Neither the F/A-18 or the F-35 were designed with the fleet defender mission. That was the old F-14. I think there is still something of a gap in CSG defense without the F-14. I believe the F/A-18F has stepped into that role though I don’t know the specs on its radar–though more advanced in some respects, I know it doesn’t have the range of the F-14’s AWG-9

        • Secundius

          @ John Citizen.

          The problem with “Sum Of All Fears”, is. There’s NO time frame reference, considering they show John Ryan as a young man and not yet married. I’m guessing the 1970’s. So F-4J Phantom’s and F-14A/B Tomcat’s…

    • mk4524

      How does a submarine project power, especially in terms of aerial warfare as compared to a carrier?

      • Snake Eyes

        You need to take a refresher course on the nuclear TRIAD (land-based, aerial-dropped, sea-launched nuclear ICBMS).

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  • BendExPat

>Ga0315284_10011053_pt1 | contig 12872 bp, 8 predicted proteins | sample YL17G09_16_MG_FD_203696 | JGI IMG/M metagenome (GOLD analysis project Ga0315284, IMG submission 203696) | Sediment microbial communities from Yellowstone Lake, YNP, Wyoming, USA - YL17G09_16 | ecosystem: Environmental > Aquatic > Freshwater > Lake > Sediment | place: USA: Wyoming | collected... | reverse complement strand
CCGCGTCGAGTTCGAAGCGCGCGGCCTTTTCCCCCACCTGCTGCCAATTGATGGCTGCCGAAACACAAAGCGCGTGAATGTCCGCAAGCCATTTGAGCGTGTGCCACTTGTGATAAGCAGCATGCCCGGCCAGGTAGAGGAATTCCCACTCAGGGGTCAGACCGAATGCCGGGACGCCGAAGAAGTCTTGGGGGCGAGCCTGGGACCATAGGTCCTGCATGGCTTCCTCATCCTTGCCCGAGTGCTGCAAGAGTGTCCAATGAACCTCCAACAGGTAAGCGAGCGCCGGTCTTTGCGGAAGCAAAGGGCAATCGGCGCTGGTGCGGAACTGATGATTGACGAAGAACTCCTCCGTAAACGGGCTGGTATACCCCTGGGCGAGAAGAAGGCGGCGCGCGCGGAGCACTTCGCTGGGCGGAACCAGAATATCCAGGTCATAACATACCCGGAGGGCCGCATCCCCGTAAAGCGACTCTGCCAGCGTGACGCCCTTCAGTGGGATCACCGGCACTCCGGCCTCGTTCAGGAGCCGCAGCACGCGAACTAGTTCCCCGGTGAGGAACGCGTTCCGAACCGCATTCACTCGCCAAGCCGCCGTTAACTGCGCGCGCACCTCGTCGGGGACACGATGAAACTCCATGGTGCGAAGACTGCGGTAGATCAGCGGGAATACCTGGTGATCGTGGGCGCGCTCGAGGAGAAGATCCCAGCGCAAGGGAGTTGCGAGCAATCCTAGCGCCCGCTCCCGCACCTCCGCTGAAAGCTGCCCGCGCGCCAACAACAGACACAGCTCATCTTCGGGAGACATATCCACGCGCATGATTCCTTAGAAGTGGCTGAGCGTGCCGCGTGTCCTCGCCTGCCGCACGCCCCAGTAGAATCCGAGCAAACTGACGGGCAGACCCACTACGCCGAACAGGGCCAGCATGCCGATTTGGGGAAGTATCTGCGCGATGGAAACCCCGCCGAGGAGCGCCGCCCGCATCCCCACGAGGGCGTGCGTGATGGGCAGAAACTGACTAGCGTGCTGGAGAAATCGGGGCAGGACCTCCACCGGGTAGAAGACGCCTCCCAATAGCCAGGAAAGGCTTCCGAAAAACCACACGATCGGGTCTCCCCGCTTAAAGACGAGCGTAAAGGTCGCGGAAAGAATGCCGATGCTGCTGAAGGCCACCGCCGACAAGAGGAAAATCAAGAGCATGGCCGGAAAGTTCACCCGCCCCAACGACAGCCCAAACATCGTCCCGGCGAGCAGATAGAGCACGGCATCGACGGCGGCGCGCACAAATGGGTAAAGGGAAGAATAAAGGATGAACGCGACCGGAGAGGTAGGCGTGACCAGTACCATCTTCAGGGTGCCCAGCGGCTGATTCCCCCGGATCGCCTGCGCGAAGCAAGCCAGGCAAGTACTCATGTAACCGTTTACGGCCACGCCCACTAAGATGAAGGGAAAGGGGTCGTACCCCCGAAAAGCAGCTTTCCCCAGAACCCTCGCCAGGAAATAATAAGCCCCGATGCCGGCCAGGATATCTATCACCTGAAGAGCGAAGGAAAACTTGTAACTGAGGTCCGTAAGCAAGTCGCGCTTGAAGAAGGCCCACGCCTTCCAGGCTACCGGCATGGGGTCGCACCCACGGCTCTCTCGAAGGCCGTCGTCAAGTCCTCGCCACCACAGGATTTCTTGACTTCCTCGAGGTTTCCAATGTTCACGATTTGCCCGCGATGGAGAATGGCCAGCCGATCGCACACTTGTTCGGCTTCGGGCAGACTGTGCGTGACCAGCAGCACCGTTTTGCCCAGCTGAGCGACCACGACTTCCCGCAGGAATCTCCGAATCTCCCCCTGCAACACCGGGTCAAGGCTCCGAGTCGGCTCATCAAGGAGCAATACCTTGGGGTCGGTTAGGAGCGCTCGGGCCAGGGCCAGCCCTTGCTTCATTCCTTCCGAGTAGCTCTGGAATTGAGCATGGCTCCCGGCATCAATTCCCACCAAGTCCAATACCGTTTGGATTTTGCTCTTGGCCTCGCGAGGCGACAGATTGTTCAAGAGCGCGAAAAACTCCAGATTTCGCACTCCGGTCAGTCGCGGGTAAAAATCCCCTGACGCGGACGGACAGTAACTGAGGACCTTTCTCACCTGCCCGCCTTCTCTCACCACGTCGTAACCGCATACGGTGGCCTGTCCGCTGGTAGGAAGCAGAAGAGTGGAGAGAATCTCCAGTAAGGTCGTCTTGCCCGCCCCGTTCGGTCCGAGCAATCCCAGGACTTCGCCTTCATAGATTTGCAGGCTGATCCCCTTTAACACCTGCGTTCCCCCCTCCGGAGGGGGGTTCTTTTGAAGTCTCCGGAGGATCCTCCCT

So, does this mean the Blue Angels will perform their feats of acrobatics, sitting in a shipping container, wearing 3D video game hardware?

    • Jack Kalpakian

      No probably with trainers instead … or A-29 descendants.

      • Secundius

        @ Jack Kalpakian

        If your referring to the JSF. The designated trainer for the Air Force, is the Northrop T-38A Talon. And for the Marine Corps. and Navy, its the Beechcraft T-34C Turbomentor…

        • Dean Black

          Nope, navy and marines train in the t-6 texan II

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  • wfraser11

    whoa…naval warfare is moving into a new era. The naval battle of the future is going to be a lethal arena containing hard to imagine weapon’s systems and capabilities.

  • Richard Terp

    Sam LaGrone….your article contains a double negative paragraph 7. Do you mean the Navy does have armed UAV’s? JSchool 101 stuff.

    • Secundius

      @ Richard Terp.